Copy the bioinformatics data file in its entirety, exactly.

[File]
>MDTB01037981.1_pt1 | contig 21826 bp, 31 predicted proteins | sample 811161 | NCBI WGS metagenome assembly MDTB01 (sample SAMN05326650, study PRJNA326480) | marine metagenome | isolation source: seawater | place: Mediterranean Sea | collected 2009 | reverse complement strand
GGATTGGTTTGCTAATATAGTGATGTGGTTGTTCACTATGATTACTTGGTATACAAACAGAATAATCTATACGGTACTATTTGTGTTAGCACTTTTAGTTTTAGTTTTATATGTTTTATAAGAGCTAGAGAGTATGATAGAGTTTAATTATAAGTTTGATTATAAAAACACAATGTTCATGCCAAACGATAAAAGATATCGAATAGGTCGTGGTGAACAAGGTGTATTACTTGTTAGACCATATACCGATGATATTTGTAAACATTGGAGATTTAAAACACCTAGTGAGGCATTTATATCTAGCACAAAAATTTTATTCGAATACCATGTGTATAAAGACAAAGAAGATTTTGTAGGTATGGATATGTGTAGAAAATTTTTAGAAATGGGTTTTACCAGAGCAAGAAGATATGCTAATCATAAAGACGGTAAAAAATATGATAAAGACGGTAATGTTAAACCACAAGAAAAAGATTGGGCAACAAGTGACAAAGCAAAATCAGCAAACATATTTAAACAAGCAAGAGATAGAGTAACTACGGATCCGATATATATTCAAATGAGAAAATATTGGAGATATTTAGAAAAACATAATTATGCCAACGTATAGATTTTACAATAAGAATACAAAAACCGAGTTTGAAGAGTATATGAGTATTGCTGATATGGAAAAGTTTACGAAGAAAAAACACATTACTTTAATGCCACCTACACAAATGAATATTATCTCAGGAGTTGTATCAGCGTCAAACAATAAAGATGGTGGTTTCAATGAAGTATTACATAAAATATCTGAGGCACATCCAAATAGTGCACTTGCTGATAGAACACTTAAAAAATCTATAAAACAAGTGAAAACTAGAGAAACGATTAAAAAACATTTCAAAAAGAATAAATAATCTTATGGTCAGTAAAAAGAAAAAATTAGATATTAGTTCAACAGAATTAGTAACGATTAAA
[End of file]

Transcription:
>MDTB01037981.1_pt1 | contig 21826 bp, 31 predicted proteins | sample 811161 | NCBI WGS metagenome assembly MDTB01 (sample SAMN05326650, study PRJNA326480) | marine metagenome | isolation source: seawater | place: Mediterranean Sea | collected 2009 | reverse complement strand
GGATTGGTTTGCTAATATAGTGATGTGGTTGTTCACTATGATTACTTGGTATACAAACAGAATAATCTATACGGTACTATTTGTGTTAGCACTTTTAGTTTTAGTTTTATATGTTTTATAAGAGCTAGAGAGTATGATAGAGTTTAATTATAAGTTTGATTATAAAAACACAATGTTCATGCCAAACGATAAAAGATATCGAATAGGTCGTGGTGAACAAGGTGTATTACTTGTTAGACCATATACCGATGATATTTGTAAACATTGGAGATTTAAAACACCTAGTGAGGCATTTATATCTAGCACAAAAATTTTATTCGAATACCATGTGTATAAAGACAAAGAAGATTTTGTAGGTATGGATATGTGTAGAAAATTTTTAGAAATGGGTTTTACCAGAGCAAGAAGATATGCTAATCATAAAGACGGTAAAAAATATGATAAAGACGGTAATGTTAAACCACAAGAAAAAGATTGGGCAACAAGTGACAAAGCAAAATCAGCAAACATATTTAAACAAGCAAGAGATAGAGTAACTACGGATCCGATATATATTCAAATGAGAAAATATTGGAGATATTTAGAAAAACATAATTATGCCAACGTATAGATTTTACAATAAGAATACAAAAACCGAGTTTGAAGAGTATATGAGTATTGCTGATATGGAAAAGTTTACGAAGAAAAAACACATTACTTTAATGCCACCTACACAAATGAATATTATCTCAGGAGTTGTATCAGCGTCAAACAATAAAGATGGTGGTTTCAATGAAGTATTACATAAAATATCTGAGGCACATCCAAATAGTGCACTTGCTGATAGAACACTTAAAAAATCTATAAAACAAGTGAAAACTAGAGAAACGATTAAAAAACATTTCAAAAAGAATAAATAATCTTATGGTCAGTAAAAAGAAAAAATTAGATATTAGTTCAACAGAATTAGTAACGATTAAA